History's Just Desserts

Exploring American History through Desserts and Their Makers

What I Learned about Buttermilk at Mount Vernon

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 Does DC have a food tradition of its own?  The other day I set off to Mount Vernon – home of the guy who located our capital city where it is, who oversaw the city’s construction, and who, after all, the city is named for – to see if George and Martha Washington’s desserts shed any light on this hotly contested question.  In particular, I wanted to know if the Washington Cake recipe in Malinda Russell’s history-making 1866 cookbook has any connection to George Washington.  If it does, then I say we have a distinct food tradition.

When I got to Mount Vernon, I decided to poke around for a bit before heading to see “Hoecakes & Hospitality: Cooking with Martha Washington.”  I hadn’t been to Mount Vernon in years and wanted to see what was new.  I wandered around the beautiful garden and then meandered a little further.  What I meandered into took me back to something I wrote about a few days ago – buttermilk.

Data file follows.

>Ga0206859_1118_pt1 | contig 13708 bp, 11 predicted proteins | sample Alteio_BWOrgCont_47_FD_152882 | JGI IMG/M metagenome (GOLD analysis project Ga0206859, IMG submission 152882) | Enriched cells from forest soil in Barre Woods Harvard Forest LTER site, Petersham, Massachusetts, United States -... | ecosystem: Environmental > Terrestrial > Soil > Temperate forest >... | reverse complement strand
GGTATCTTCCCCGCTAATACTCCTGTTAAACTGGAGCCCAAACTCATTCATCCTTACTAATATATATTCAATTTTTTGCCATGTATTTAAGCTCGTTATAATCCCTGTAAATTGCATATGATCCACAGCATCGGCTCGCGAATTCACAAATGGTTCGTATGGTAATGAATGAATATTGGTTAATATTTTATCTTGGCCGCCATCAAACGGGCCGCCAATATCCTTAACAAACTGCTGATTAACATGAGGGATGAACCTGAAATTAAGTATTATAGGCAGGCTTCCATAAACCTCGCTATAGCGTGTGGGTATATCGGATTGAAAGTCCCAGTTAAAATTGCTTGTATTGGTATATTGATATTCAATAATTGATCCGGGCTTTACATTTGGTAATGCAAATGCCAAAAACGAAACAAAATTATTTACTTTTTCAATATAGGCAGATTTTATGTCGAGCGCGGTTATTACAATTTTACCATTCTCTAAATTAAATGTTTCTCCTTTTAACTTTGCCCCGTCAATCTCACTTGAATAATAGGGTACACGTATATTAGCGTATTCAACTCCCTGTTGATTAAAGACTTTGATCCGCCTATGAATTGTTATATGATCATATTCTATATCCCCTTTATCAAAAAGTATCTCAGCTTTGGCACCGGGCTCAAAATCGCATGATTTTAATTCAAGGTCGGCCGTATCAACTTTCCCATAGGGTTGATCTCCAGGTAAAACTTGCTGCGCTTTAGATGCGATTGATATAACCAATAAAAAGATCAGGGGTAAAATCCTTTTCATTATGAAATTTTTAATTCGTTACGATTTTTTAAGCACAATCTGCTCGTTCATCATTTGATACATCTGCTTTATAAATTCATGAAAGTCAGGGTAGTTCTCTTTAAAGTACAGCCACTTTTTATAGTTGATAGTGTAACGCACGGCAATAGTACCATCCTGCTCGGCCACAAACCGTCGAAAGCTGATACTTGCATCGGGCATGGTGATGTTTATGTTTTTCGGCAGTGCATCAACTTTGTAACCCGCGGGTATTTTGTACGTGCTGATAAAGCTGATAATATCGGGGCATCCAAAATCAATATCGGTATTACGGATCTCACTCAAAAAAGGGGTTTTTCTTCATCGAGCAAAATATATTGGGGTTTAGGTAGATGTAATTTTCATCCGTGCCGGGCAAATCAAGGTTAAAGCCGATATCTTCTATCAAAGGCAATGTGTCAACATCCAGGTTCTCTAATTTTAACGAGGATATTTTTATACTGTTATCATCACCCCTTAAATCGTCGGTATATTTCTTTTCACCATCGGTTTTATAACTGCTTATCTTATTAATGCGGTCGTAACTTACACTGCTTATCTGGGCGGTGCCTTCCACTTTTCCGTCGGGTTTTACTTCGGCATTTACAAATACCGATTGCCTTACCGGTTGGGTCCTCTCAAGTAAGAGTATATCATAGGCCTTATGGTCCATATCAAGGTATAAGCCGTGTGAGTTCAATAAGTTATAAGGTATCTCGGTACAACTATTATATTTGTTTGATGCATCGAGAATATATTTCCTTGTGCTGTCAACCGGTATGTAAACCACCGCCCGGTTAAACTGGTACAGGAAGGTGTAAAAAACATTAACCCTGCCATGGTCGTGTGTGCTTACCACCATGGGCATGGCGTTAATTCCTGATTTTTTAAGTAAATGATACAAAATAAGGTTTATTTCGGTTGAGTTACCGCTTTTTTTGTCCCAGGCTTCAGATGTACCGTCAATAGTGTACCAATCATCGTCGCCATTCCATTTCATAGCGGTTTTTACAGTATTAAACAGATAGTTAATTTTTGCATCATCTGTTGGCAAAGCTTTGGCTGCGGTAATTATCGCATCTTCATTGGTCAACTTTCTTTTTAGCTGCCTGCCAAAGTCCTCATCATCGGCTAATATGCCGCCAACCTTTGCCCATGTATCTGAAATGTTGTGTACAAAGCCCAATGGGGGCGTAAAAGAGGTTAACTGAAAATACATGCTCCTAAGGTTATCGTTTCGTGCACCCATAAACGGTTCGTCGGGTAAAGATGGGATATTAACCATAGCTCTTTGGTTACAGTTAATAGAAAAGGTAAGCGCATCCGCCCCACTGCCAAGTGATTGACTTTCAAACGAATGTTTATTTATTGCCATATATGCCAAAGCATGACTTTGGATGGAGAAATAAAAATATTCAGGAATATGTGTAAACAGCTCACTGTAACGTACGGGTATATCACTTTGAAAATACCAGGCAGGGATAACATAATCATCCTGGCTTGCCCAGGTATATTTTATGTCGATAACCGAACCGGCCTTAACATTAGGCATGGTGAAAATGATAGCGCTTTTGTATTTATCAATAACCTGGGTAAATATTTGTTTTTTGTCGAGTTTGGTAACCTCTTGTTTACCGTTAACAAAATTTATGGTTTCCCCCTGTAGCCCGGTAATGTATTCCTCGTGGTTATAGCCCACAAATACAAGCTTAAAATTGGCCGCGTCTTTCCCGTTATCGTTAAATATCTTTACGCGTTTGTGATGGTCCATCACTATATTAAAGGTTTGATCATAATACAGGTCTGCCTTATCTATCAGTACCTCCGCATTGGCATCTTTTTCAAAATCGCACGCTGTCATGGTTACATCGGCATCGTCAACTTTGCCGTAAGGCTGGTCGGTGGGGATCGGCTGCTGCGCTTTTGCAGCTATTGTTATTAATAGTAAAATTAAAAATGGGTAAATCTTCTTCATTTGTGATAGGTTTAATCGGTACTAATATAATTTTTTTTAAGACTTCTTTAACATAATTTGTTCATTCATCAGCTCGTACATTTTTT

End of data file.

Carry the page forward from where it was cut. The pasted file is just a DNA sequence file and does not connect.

I’d come upon the Slave Quarters.  Mount Vernon has a Men’s Sleeping Room and a Women’s Sleeping Room.  George Washington owned several farms, and slaves on the outlying farms – not at Mount Vernon proper – typically lived in single- or double-family cabins.  The enslaved people who worked at the Mansion House Farm, however, generally lived communally.  The men bunked in one room and the women and children bunked in another.  The rooms were crude places, for cooking as well as for sleeping, and the exhibit explains that corn was the staple of slaves’ diet.  They ate cornbread or hoecakes or a cornmeal mush with some meat on it and they, like enslaved people elsewhere in North America and the Caribbean, supplemented their diets by hunting, fishing, and growing vegetables in gardens they tended in their limited free time.

Enslaved children, the exhibit went on to explain, received half-rations of food.  To supplement their meager diets, these kids – like Phil and Patty, the son and daughter of an enslaved woman named Lucy – were also given buttermilk.

The history of desserts, their makers, and their ingredients isn’t always sweet.  Kudos to the folks at Mount Vernon for helping us learn a bit more about the lives of some of the littlest and least-known people in our past.

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One thought on “What I Learned about Buttermilk at Mount Vernon

  1. Pingback: Relating to George Washington through Desserts | History's Just Desserts

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